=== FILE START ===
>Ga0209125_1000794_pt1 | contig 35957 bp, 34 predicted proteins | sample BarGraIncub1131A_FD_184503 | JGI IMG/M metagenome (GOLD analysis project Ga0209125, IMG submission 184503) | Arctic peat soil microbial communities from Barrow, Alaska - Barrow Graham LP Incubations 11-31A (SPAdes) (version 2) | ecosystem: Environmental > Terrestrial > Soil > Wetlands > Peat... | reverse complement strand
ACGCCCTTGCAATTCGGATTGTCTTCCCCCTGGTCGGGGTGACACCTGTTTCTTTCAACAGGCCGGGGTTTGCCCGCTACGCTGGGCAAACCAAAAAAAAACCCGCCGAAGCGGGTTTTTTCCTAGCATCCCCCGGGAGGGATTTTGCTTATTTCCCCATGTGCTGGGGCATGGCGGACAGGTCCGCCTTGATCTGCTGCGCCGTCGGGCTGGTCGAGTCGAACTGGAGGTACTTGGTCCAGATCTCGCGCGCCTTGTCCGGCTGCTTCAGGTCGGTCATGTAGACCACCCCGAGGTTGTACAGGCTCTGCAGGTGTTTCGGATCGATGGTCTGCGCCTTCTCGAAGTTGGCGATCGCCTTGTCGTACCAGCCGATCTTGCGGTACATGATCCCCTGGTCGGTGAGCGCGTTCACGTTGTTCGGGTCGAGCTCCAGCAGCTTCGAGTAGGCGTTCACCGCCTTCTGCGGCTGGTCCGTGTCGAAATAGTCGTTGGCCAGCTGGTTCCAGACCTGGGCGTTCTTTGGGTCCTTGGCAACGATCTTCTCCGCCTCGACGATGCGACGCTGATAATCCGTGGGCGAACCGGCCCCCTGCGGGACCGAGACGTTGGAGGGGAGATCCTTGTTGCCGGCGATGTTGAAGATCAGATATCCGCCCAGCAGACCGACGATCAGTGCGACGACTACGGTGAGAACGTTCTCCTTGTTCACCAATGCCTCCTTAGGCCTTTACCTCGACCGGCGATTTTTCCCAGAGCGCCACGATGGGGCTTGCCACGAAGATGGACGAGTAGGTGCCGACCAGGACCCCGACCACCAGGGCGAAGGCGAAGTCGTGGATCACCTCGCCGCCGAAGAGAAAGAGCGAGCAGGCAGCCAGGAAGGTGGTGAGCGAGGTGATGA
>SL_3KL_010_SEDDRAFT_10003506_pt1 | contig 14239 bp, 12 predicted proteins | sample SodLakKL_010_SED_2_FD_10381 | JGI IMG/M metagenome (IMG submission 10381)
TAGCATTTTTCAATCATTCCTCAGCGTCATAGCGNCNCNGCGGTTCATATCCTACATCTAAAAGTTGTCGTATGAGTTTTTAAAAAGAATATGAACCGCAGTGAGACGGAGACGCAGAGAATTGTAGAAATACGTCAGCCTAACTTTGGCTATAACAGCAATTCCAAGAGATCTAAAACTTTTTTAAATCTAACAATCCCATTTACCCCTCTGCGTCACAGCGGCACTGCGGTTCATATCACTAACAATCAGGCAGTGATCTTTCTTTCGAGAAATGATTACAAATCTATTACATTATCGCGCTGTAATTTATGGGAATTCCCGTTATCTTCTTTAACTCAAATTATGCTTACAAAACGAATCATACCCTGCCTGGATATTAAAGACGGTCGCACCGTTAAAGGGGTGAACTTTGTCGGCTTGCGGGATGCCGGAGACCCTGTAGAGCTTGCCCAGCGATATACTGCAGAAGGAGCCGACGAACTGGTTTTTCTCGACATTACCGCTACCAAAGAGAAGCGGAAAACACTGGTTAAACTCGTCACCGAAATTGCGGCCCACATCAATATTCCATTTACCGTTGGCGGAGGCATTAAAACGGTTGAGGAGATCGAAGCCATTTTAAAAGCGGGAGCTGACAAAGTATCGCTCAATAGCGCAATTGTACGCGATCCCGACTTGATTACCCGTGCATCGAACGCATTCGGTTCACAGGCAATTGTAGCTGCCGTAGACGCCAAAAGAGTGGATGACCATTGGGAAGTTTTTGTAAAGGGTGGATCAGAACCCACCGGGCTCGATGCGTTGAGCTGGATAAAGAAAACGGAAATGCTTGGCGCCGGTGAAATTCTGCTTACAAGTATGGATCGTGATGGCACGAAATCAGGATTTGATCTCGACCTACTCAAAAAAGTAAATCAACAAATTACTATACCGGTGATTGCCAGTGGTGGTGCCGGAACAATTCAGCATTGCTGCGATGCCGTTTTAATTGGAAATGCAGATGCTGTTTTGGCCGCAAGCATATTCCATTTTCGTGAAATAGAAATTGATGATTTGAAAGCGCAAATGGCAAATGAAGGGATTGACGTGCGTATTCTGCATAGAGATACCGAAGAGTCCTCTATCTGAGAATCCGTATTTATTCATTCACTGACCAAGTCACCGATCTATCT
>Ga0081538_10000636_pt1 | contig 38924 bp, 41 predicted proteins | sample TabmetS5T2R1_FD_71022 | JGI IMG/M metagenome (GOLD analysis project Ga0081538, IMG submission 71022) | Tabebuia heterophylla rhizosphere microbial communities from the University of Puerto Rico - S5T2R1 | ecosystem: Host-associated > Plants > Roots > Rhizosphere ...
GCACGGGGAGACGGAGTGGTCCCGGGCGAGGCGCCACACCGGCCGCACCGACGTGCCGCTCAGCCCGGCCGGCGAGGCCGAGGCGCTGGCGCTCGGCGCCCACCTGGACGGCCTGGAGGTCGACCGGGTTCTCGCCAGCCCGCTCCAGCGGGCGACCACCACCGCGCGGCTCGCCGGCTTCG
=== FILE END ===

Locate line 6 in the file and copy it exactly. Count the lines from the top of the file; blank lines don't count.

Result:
GCACGGGGAGACGGAGTGGTCCCGGGCGAGGCGCCACACCGGCCGCACCGACGTGCCGCTCAGCCCGGCCGGCGAGGCCGAGGCGCTGGCGCTCGGCGCCCACCTGGACGGCCTGGAGGTCGACCGGGTTCTCGCCAGCCCGCTCCAGCGGGCGACCACCACCGCGCGGCTCGCCGGCTTCG